The Long-Term Benefits of Short-Term Stress

Why ‘hormesis’ is key to your health and longevity

Andrew Merle


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“That which does not kill us, makes us stronger.” — Friedrich Nietzsche

It turns out Nietzsche was right.

This quote gets at the concept of hormesis — although with hormesis you see benefits well before approaching death!

Hormesis is when something damaging or toxic in excess is actually highly beneficial in smaller doses.

The phenomenon of hormesis dates back to 1884 when German pharmacologist Hugo Schulz observed that the growth of yeast could be stimulated by small doses of poisons. The actual word “hormesis” was first used by Chester Southam and John Ehrlich in 1943 when they noticed that extracts from the red cedar tree improved the metabolism of fungal species at low concentrations.

Scientists now know that short-term acute “stress” has powerful health and longevity benefits, as long as the stress subsides at some point.

For example, it’s long been known that exercise is good for us, but it wasn’t exactly clear why. Hormesis is the likely explanation.

When it comes to exercise, a dose of just 15 vigorous minutes per day can reduce the chance of death from a heart attack by 40% and all-cause mortality by 45%.

If you intensely exercised all day, you would cause undo wear and tear on your body and eventually break down. But short bursts of exercise (such as high-intensity interval training or HIIT) stress the body just enough to activate your survival genes. Once that stress response is engaged, your body will recover and build back even stronger than before.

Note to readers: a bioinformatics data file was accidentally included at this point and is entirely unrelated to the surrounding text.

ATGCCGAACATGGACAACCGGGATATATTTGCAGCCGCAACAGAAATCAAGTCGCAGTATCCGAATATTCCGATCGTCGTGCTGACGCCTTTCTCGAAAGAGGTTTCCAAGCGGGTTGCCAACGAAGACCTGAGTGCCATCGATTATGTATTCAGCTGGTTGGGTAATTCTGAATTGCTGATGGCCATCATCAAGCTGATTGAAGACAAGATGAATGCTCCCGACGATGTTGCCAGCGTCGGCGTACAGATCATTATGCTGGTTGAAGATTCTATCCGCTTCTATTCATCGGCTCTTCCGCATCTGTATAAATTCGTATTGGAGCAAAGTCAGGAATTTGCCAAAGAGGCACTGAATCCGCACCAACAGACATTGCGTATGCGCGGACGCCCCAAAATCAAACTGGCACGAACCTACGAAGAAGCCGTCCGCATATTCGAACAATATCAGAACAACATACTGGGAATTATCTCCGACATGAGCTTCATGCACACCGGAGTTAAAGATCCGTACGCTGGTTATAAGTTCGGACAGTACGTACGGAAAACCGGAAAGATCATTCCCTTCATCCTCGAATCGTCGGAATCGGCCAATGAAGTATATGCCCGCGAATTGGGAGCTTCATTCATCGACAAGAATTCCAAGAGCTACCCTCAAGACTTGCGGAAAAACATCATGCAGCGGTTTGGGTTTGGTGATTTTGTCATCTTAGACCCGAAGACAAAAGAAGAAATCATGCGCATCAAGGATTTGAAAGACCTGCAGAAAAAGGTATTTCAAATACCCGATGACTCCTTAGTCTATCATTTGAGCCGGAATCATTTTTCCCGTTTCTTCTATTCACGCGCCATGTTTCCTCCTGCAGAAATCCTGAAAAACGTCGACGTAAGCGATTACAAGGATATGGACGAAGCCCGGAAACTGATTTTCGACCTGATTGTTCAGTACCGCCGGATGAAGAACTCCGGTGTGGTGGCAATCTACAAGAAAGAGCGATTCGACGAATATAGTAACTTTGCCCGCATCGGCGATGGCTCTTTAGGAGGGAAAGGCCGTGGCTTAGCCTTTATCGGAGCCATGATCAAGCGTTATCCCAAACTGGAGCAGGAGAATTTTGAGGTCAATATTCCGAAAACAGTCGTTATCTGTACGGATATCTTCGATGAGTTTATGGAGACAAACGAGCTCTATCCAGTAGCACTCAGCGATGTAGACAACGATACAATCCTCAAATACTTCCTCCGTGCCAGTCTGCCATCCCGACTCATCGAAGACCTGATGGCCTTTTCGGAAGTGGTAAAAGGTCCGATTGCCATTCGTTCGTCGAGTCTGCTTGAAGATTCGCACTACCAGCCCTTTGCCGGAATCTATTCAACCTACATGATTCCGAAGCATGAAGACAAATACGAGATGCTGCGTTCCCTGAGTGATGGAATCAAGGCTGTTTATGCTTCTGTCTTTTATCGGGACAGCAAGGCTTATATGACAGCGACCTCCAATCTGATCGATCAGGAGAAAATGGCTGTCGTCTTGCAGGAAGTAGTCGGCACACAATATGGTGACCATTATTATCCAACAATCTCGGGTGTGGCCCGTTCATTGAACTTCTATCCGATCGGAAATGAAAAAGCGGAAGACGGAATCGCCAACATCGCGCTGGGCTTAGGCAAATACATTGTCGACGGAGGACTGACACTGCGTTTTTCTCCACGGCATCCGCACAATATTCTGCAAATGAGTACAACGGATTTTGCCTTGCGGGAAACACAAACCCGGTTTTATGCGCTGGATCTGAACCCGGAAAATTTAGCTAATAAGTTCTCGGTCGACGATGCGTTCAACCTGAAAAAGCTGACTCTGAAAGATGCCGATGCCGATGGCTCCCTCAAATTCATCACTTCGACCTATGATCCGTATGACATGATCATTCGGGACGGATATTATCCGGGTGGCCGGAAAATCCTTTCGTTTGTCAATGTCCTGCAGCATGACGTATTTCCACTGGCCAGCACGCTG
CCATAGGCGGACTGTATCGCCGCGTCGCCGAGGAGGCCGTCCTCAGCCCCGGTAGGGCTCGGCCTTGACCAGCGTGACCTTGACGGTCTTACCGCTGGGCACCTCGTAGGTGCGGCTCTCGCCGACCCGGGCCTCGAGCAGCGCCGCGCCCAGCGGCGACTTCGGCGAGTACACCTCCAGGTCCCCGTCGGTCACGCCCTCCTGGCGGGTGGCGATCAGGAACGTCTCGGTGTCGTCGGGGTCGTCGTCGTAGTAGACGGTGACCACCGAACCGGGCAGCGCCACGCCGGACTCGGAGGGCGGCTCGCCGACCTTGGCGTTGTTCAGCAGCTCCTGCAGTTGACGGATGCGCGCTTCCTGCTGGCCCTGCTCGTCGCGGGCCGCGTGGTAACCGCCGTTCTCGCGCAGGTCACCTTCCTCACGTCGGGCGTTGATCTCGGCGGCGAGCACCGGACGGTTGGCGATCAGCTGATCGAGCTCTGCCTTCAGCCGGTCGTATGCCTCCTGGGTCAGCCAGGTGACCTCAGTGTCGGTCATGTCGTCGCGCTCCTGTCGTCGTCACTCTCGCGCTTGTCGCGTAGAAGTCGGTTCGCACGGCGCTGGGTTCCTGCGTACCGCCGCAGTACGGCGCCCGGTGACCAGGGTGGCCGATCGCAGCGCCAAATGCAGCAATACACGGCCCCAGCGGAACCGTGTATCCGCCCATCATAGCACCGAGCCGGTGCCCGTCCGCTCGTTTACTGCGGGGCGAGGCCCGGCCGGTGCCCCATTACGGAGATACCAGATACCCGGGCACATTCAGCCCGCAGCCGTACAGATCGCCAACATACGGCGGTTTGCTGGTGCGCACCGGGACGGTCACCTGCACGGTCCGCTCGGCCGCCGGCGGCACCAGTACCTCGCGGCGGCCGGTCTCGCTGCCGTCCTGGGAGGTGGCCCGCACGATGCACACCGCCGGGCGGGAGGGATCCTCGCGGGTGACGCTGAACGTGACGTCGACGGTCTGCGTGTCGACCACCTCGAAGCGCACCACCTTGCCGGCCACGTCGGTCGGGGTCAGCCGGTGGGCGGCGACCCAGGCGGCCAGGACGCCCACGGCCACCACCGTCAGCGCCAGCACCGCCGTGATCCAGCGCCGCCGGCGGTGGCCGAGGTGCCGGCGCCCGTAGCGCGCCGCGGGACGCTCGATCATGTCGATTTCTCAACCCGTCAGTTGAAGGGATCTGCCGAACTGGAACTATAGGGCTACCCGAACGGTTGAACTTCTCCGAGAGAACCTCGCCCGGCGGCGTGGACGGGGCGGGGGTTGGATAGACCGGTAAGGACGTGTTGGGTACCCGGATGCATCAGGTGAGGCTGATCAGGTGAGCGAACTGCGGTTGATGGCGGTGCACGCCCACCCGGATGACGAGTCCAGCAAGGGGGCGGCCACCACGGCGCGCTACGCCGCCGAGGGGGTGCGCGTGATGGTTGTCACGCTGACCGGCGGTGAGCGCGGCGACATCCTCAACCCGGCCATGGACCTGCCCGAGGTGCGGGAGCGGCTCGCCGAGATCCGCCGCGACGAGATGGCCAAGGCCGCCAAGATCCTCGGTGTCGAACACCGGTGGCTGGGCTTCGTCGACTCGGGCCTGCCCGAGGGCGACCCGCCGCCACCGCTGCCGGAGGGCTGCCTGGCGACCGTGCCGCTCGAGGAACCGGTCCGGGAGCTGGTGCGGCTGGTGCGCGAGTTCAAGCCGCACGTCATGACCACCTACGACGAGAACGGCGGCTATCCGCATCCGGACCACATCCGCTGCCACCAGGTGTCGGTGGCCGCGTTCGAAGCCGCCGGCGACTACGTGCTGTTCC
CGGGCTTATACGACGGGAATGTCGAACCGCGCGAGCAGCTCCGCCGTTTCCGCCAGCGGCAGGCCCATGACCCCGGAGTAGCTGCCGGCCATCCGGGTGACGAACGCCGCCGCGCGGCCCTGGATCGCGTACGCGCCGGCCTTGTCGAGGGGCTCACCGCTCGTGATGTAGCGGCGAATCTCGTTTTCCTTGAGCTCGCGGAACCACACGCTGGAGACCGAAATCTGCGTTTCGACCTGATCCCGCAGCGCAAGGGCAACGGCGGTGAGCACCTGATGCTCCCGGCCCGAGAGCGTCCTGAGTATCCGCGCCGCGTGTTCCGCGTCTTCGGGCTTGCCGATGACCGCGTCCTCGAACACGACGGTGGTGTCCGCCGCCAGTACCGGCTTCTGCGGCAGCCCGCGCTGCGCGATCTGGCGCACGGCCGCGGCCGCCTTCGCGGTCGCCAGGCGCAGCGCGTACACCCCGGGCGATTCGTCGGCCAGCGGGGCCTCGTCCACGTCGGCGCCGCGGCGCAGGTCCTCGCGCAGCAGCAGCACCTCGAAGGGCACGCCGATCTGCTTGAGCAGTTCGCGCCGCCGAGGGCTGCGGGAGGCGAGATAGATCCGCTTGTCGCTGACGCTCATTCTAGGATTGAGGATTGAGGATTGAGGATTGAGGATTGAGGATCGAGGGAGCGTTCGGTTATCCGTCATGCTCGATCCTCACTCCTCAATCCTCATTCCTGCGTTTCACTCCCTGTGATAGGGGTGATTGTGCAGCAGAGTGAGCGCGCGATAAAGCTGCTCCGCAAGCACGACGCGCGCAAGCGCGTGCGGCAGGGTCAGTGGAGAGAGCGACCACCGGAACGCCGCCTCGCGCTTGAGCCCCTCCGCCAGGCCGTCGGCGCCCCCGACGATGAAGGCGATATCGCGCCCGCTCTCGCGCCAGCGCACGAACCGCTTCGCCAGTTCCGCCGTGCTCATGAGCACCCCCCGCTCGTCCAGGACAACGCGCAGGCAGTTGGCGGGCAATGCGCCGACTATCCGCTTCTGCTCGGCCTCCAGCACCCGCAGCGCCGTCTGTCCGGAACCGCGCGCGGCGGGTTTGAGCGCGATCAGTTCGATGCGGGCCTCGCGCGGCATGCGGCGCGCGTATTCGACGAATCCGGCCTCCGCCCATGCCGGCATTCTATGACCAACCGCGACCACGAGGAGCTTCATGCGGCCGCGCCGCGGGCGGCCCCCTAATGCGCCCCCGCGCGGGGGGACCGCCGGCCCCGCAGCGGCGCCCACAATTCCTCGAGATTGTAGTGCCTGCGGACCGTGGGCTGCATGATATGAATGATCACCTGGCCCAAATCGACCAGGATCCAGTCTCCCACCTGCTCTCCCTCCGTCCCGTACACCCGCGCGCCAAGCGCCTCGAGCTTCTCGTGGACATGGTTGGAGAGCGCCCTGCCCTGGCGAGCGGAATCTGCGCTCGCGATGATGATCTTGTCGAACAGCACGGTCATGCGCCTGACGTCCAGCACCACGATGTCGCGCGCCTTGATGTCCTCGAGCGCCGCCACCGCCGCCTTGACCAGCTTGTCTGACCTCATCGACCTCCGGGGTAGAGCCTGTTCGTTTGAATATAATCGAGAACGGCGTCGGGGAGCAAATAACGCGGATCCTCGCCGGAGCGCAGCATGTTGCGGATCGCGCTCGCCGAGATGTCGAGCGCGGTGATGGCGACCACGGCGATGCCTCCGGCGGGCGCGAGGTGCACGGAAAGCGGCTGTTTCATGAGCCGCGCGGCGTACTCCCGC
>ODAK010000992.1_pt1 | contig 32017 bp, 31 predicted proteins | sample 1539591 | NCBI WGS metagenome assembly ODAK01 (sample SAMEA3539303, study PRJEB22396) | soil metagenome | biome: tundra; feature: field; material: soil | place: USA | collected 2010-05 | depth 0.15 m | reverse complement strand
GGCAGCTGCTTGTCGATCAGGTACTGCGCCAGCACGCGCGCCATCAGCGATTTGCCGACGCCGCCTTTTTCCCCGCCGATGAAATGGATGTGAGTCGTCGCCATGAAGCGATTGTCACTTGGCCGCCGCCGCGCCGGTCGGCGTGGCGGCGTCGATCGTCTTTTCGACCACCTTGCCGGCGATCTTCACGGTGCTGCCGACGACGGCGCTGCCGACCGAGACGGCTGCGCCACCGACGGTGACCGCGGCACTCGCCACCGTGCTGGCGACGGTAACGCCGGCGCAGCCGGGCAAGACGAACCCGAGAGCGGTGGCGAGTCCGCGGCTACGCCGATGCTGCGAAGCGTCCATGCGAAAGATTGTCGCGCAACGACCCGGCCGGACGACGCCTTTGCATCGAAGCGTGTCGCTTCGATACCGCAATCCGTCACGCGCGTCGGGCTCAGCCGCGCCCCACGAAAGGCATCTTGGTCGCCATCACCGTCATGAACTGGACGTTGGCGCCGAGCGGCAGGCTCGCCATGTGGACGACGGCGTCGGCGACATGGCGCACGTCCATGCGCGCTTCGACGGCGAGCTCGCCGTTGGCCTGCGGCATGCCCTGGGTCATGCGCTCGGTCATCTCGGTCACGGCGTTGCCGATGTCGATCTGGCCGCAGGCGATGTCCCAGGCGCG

An obvious example is weight lifting. Lifting weights stresses your muscles, then they get sore and grow back bigger than your baseline. But lifting too much weight too often, or at too high of an intensity, can lead to serious injury. It’s all about finding the right dose.

When it comes to exercise, a dose of just 15 vigorous minutes per day can reduce the chance of death from a heart attack by 40% and all-cause mortality by 45%.

In addition to exercise, here are several other scientifically proven ways to benefit from hormesis:

Heat and cold exposure

Mild heat stress has therapeutic effects. The best example of this is sauna use.

Sauna use has actually been shown to mimic the effects of exercise in the body — causing increased core body temperature, sweating, and increased heart rate.

And while extended exposure to extra-hot temperatures would be toxic, short periods can have big benefits.

In fact, a large study in Finland identified strong links between sauna use and reduced death and disease. Men who used the sauna two to three times per week were 27% less likely to die from cardiovascular-related causes than men who didn’t use the sauna. And men who used the sauna four to seven times per week were 50% less likely to die from cardiovascular-related causes. Additionally, frequent sauna users were found to be 40% less likely to die prematurely from any cause.

Frequent sauna use has also been shown to reduce the risk of dementia and Alzheimer’s Disease by 65% (again, the more days per week the better); lower blood pressure; reduce inflammation in the body; and alleviate symptoms of anxiety and depression.

The duration of each session need not be very long. You want to stick it out for around 20 minutes for maximum benefit (in a dry Finnish-style sauna heated at a temperature of at least 174 degrees F), but much longer than that is not necessary or recommended.

To amplify the benefits, you can do as the Finnish do and immediately plunge into ice cold water following the sauna session. This further stresses the cardiovascular system (but not to the point of posing a risk for healthy people).

Cold immersion on its own has significant benefits. Being uncomfortably cold for short periods of time activates protective brown fat in the body and can lead to weight loss, improved immune function, and reduced feelings of stress and anxiety.